14-17 May 2018
New Orleans
US/Central timezone

Automated high accuracy, rapid beam hardening correction in X-Ray Computed Tomography of multi-mineral, heterogeneous core samples

15 May 2018, 17:15
1h 30m
New Orleans

New Orleans

Poster MS 2.06: New Trends in Image Processing: From Discrete Tomography over Machine Learning to in-situ Contact Angle Measurement Poster 2

Speaker

Dr Carla Romano (University of Strathclyde)

Description

X-ray Computed Tomography scanning is an innovative procedure that allows the internal structure of samples to be computed in 3D. It has completely revolutionized the way several measurements can be achieved in geoscience, including characterization of petrophysical properties of porous media. In order to provide accurate results, it is, of course, necessary to have high quality scan images, free of artefacts. One of the most problematic artefacts is beam hardening, which, in cylindrical shapes, increases the attenuation values with increasing distance from the centre. Until now, no automatic solution has been proposed for cylindrically-shaped cores that is both computationally feasible and applicable to all geological media. A new technique is here introduced for correcting the beam hardening, using a linearization procedure of the beam hardening curve applied after the reconstruction process. We have developed an automated open source plug-in, running on ImageJ software, which does not require any a priori knowledge of the material, distance from the source or the scan conditions (current, energy), nor any segmentation of phases or calibration scan on phantom data. It is suitable for expert and non-expert use, alike. We have tested the technique on μCT scan images of a plastic rod, a sample of loose sand, several heterogeneous sandstone core samples (with near-cylindrical shapes), and finally, on an internal scan of a Berea sandstone core. This last sample was also scanned using a medical X-CT scanner with a fan-beam geometry, as opposed to a cone beam geometry, showing that our algorithm is equally effective in both cases. Our correction technique successfully removes the beam hardening artefact in all cases, as well as removing the cupping effect common to internal scans. For a Berea Sandstone, which varies in porosity from 19%-20%, porosity calculated using the corrected scan is 20.54%, which compares to a value of 14.24% using the software provided by the manufacturer.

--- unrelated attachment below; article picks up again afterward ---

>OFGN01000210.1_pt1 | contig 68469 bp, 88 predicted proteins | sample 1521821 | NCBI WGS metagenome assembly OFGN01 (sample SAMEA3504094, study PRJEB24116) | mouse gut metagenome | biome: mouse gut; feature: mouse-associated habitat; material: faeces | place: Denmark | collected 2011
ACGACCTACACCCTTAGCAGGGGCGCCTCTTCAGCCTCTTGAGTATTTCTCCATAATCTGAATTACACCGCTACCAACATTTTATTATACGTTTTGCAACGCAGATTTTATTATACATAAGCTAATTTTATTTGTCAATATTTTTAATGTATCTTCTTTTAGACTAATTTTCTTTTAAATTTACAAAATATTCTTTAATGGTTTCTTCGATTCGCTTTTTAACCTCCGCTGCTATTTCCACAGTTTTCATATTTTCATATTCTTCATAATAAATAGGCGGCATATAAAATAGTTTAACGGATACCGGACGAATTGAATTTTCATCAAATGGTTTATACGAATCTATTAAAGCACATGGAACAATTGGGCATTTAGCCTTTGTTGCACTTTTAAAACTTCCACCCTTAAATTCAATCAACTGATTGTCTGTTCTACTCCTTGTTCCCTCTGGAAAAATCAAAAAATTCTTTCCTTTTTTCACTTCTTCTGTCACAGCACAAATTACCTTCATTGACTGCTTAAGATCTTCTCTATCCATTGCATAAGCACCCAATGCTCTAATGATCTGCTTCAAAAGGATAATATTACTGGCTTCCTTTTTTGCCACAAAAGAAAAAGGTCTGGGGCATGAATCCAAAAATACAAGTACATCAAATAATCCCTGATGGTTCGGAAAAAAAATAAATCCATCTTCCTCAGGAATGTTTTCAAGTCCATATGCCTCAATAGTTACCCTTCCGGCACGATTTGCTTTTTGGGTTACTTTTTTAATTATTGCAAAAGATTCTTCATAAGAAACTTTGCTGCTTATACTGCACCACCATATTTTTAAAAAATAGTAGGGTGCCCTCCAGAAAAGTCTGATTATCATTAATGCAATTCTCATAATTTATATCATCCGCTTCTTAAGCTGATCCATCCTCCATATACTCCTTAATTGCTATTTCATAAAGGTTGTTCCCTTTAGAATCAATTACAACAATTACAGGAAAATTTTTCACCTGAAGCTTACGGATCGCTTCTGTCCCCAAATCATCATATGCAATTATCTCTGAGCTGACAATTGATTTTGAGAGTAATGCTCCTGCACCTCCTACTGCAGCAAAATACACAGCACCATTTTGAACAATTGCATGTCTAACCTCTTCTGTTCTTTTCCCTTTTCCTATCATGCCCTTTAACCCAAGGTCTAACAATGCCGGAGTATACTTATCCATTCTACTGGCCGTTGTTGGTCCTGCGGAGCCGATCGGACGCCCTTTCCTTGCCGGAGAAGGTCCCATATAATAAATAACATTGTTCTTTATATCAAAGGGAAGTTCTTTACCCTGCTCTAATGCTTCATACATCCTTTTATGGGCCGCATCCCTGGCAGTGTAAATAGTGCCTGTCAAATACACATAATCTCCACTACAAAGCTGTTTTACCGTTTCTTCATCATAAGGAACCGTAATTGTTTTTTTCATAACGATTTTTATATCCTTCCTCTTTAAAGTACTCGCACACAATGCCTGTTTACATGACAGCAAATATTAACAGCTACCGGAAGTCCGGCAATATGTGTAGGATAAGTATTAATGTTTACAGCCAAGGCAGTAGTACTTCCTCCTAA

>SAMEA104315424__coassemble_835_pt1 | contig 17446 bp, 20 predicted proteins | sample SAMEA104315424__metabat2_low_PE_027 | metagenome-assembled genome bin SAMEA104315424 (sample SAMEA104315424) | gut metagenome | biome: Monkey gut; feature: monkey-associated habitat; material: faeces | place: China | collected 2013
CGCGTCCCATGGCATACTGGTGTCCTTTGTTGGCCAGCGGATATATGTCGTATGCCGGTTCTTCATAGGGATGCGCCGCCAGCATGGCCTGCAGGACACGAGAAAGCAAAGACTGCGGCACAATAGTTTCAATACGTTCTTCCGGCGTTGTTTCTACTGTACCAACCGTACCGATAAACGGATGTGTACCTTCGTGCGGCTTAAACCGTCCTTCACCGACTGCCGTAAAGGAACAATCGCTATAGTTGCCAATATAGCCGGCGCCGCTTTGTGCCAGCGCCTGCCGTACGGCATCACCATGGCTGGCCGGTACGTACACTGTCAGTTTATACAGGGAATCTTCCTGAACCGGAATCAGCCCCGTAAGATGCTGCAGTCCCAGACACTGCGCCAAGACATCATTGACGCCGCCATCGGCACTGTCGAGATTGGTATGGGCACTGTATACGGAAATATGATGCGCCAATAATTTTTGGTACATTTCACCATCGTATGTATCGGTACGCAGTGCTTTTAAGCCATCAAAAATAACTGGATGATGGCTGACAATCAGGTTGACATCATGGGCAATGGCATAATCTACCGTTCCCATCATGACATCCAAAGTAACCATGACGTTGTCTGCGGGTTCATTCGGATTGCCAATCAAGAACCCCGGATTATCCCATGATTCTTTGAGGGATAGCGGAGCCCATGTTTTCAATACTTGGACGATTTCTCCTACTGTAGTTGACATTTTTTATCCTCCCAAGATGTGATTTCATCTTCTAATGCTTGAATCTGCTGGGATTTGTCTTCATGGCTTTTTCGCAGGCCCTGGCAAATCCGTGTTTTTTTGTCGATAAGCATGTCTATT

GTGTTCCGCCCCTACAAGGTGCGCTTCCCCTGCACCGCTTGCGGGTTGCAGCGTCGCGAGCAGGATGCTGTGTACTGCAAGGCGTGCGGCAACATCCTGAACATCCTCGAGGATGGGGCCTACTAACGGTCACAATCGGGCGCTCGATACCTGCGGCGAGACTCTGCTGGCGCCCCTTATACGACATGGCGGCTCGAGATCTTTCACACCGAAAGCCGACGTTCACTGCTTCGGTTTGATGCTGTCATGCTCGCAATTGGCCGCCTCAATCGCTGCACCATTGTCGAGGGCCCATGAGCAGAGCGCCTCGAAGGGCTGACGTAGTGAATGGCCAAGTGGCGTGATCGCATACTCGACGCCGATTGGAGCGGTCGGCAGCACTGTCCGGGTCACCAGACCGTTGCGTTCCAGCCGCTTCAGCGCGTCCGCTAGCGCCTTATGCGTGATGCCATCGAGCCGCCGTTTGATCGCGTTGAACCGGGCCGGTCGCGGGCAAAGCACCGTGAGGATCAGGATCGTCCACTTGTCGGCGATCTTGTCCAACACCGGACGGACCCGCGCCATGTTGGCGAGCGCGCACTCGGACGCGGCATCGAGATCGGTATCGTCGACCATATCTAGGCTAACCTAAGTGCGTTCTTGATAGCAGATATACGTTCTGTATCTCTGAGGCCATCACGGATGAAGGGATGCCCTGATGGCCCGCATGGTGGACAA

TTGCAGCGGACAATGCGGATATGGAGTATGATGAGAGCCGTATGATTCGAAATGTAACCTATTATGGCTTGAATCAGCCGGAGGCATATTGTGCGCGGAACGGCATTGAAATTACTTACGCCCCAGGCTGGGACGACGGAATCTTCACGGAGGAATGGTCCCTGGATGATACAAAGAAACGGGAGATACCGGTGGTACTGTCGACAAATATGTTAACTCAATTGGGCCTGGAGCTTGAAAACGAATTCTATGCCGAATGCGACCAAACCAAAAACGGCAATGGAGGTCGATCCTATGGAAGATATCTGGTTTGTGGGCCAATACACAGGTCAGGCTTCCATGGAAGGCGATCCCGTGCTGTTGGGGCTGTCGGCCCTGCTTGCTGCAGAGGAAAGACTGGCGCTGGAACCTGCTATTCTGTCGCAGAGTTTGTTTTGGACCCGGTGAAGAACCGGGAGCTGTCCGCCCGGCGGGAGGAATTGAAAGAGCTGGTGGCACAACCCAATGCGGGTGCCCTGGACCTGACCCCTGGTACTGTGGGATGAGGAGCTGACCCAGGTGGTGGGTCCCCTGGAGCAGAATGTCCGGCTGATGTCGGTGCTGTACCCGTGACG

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Primary author

Dr Carla Romano (University of Strathclyde)

Co-authors

Dr James Minto (University of Strathclyde) Prof. Zoe K. Shipton (University of Strathclyde) Prof. Rebecca J. Lunn (University of Strathclyde)

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